The Cinematic Origins Of The Nick & Nora Cocktail Glass

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These days, the Nick & Nora cocktail glass feels inescapable. These dainty coupes show up at cocktail bars all over, typically holding stiff, stirred drinks like dirty martinis or Manhattans. They look like something out of Prohibition, but you might be surprised to learn that they have only really been in circulation since the late 1980s — though they were inspired by a classic noir film from 1934.

The Nick and Nora in question are Nick and Nora Charles, from the 1934 detective novel "The Thin Man." But they are more commonly recognized from the 1934 film of the same name, starring William Powell and Myrna Loy as Mr. and Mrs. Charles. Nick is a retired detective — and Nora the wealthy heiress he married. On a holiday in New York, the two get swept up in a murder mystery. But they certainly keep their whistle wet while they're out solving crimes. There is a lot of drinking in this movie, and if you take a peek at the trailer you're likely to spy the tiny cocktail glasses that make an appearance throughout the film — the aptly named Nick & Nora glasses.

Martini vs. Nick & Nora

So how did Nick & Nora enter cocktail history? Well, it all started in the late 1980s when bartender Dale DeGroff was working at the Rainbow Room in New York City. Now, the 80s aren't known as a discerning era for cocktail culture, and that's for good reason. Cocktails were loud and in your face, neon concoctions with heavy, kitschy glassware to match — think Blue Lagoons, Singapore Slings, and Cosmopolitans. The enormous V-shaped martini glass reigned supreme (one might call it a dark time in the otherwise glamorous history of the martini).

DeGroff wanted something different. He was betting on classic cocktails from the early 20th century, and he wanted glassware that was more subtle and refined than what was popular at the time. He found a local glassware company, Minners Designs, and asked them to revive an old set of discontinued glasses called the "Little Martini" glasses. He nicknamed them the Nick & Nora glasses and became such a dedicated customer that when Minners was sold to Steelite International, the company officially renamed this glass the Nick & Nora.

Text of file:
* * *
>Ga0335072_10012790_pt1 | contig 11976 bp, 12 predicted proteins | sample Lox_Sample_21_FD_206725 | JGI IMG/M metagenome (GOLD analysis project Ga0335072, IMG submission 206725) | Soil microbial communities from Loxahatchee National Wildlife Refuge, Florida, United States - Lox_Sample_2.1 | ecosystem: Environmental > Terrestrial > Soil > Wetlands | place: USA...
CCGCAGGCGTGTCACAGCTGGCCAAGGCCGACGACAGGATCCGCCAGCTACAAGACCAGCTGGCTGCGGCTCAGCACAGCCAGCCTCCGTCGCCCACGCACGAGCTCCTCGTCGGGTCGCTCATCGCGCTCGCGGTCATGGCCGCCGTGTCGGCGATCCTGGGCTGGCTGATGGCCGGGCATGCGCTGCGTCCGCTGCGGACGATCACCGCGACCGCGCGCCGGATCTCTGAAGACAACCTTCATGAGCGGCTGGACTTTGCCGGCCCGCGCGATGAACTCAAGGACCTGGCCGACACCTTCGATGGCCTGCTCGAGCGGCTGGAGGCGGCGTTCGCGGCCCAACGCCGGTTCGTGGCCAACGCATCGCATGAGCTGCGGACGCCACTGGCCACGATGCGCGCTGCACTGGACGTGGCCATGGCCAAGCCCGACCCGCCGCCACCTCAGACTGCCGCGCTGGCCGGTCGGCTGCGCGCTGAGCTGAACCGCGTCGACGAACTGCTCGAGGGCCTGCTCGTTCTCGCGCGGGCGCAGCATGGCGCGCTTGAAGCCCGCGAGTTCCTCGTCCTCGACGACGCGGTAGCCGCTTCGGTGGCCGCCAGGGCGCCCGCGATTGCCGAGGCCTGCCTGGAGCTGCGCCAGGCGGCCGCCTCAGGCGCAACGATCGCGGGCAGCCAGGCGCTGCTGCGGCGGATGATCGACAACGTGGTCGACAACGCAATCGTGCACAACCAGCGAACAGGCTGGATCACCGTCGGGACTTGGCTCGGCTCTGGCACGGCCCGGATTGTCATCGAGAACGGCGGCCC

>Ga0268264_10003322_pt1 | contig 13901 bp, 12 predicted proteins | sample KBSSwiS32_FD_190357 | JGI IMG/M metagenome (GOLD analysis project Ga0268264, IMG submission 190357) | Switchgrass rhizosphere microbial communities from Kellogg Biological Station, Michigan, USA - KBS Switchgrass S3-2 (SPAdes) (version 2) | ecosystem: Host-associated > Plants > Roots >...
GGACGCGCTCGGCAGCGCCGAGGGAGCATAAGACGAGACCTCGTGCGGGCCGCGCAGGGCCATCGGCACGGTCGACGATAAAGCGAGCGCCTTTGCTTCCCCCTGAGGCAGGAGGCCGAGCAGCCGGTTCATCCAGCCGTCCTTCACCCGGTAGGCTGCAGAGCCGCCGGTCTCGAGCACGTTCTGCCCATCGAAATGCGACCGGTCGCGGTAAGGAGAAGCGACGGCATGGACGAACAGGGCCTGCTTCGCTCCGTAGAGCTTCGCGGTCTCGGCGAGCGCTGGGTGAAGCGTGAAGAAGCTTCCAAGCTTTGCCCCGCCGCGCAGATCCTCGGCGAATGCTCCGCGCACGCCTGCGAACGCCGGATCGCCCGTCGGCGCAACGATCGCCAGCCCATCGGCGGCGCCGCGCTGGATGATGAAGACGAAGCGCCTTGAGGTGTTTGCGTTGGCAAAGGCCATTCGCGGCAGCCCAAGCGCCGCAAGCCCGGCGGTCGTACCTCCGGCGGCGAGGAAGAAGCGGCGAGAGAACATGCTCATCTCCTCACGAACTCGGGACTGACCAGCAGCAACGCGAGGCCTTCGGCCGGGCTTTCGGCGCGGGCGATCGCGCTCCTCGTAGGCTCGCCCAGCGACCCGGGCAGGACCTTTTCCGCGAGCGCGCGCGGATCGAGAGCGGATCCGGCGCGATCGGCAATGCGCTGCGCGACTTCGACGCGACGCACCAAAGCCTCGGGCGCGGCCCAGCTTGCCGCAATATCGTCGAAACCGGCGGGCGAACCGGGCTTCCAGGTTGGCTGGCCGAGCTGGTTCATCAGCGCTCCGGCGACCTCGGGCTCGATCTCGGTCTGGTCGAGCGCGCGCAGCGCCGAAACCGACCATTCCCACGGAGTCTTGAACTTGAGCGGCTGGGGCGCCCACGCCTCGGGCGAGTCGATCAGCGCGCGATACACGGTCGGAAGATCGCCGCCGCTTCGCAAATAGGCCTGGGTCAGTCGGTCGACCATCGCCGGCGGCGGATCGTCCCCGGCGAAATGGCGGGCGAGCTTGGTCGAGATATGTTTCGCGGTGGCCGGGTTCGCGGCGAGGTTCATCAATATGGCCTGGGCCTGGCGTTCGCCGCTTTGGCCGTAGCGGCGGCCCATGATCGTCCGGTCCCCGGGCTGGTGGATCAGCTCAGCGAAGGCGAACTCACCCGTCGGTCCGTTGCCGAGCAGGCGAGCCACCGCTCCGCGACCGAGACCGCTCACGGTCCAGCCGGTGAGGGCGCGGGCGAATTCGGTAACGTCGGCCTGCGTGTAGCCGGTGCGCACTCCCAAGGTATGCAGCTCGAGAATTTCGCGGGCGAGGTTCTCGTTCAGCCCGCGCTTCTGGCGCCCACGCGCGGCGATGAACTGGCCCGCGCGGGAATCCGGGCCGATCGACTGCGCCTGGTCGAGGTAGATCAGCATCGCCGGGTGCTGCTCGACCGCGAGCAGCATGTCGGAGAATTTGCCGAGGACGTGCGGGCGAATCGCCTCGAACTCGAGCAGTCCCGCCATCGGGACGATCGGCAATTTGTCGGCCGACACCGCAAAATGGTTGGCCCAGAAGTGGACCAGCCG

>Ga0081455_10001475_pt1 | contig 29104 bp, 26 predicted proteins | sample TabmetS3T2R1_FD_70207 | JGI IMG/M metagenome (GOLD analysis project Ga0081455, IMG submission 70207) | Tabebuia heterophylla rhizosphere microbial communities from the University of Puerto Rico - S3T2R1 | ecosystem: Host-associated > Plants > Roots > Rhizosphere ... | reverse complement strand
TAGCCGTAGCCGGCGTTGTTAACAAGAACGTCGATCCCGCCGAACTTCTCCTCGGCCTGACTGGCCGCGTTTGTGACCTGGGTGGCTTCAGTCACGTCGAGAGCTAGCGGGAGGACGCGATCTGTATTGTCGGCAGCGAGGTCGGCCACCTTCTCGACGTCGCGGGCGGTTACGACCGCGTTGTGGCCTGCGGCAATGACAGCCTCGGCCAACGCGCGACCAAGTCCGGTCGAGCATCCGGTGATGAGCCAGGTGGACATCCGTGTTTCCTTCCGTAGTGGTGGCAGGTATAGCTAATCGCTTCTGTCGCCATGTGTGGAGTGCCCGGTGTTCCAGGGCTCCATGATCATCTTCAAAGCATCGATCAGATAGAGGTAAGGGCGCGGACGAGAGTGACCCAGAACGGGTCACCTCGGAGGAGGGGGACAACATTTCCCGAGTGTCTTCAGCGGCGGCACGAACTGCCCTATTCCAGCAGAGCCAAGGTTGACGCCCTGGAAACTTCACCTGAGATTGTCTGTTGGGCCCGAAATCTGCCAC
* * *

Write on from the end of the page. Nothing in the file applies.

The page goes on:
Old school cocktail glasses were smaller

What is funny about the cinematic connection to the Nick & Nora glass, however, is that the glasses we know today by that name don't actually bear that much of a resemblance to the glasses shown in the film. While the Nick & Nora glass looks a little bit like a tiny wine glass without a rounded bottom, glasses of that period, and the ones shown in the film, are more like miniature bowl-shaped martini glasses or even miniature coupe champagne glasses.

These smaller glasses were common in the early 20th century, as smaller drinks were easier to consume quickly before they warmed up. However, convincing bar customers to appreciate the smaller glasses was a challenge for earlier employers of the Nick & Nora glass. If you're used to giant cocktails, and then someone serves you a little five-ounce glass, you might wonder where the rest of your drink has gone. This is why cocktails served in Nick & Nora glasses are still sometimes served with a sidecar. But despite their small size, their enormous popularity has yet to flag.